The first published paper from NVIDIA demonstrates a fully autonomous self-driving car through the use of a deep learning architecture using a combination of inference and perception to achieve full autonomy in all conditions. This solution places GPU-based self-learning deep learning in the brain of the vehicle, where it receives ultra-low-latency continuous sensory input while disbursing high-precision and high-bandwidth feedback control and decision making to other system modules. As a proof of concept, the solution is capable of driving autonomously for several hours on a single charge of the vehicle’s battery using only data acquired by the in-vehicle sensors and cameras. Much like the driver, the deep learning solution is capable of auto-monitoring its sensors and cameras, as well as detecting signs of critical sensor failure or threats.
Portable multimedia – such as Mobile applications, including mobile gaming, requires different technical characteristics, depending on the use model. The NVIDIA Volta mobile GPU family features a multi-modal architecture which enables the development of compact designs tailored for popular uses.
Volta GV100 also ships with NVIDIA Volta Vision 2, the world’s first AI-driven smart sensor with 8-bit fixed-point image enhancement and 1080p/120fps RGB. Volta Vision 2 delivers the power of a Full-HD camera to mobile devices, with the functionality of a point-and-shoot camera and price comparable to an 8MP, 1920x1080p CMOS sensor. Volta Vision 2 integrates cameras, vision chips, and sensors in a monolithic package that’s easy to design into new products.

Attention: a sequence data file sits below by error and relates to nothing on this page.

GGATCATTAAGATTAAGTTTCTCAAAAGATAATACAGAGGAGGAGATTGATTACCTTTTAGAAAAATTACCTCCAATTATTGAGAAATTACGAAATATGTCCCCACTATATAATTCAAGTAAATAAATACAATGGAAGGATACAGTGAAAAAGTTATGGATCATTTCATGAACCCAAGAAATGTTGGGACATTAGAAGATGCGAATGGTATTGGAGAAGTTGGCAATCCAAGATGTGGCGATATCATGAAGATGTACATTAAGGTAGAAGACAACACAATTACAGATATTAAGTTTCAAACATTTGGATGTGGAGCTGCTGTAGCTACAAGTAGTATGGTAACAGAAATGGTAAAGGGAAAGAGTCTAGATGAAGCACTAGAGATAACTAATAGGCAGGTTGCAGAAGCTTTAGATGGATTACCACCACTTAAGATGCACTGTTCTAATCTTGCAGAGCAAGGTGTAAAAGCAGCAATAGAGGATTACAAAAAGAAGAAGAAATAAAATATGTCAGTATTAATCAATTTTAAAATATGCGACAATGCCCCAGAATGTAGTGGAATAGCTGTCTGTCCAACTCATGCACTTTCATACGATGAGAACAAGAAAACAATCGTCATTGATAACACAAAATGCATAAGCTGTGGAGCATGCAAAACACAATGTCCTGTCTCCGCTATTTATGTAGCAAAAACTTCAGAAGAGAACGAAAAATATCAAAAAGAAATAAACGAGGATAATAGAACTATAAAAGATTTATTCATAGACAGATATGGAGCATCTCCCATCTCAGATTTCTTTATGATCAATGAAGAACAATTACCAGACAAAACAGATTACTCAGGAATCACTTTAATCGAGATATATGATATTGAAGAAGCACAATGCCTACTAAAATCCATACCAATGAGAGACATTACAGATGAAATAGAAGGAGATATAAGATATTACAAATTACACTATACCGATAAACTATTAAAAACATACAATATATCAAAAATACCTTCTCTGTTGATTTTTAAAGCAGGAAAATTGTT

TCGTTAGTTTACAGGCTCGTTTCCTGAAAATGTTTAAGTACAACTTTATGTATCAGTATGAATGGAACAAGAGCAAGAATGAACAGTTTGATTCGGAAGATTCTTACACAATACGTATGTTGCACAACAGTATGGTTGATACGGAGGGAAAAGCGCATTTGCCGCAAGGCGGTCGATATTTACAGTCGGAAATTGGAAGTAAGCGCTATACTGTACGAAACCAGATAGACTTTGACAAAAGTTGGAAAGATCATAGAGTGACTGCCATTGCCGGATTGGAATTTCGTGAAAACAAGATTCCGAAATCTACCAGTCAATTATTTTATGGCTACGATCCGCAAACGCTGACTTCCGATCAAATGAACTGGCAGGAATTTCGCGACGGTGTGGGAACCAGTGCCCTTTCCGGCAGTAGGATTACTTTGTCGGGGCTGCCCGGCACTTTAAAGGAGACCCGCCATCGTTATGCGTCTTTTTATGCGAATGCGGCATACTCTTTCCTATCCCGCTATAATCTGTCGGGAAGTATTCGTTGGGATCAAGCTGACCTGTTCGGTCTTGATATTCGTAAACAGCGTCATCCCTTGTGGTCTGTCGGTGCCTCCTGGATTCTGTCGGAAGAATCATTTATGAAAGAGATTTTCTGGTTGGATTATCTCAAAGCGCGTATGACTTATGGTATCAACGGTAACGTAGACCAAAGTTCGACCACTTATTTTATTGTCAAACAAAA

We currently have not heard from people in the field as to how effective this inference is in practice. The degree to which these volume-based granular products can be implemented at scale on this architecture remains to be seen. Although we are currently still developing the capability to process the Kinect data as a 3D volume, we have no doubt that with all the hand coding required to implement inference in Volta we can do much better than what was reported.
As of right now NVIDIA has only provided 3d reconstruction from a 1D scanned log – so this only works for 3d reconstruction (reading a complete log of points from the scanner a point at a time). To get around this problem we used a previous state of the art volumetric reconstruction algorithm to create the point cloud and then used this point cloud to compute the 3d reconstruction. We then updated the points using a new point cloud obtained from a Kinect sensor. We saw an improvement of 5% points in front of the Kinect.
The trade off to this form of volumetric reconstruction is that the above image has to be reduced from a RGB data sequence back to a grayscale image. This means that the data volume has increased and the cost is effectively increased to the point that the cost is no longer justified. This is already the case for the imager but even more so for the Kinect sensor. In addition the color data that the Kinect captures is different to that used in the previous form of volumetric reconstruction. In the case of the imager we lose the ability to do color analysis. And for the Kinect sensor we lose the ability to process the RGB data as a true RGB volume as it is coded in such a way as to be optimised for use with the device itself (where we have no access to the data or the algorithms used to generate the data).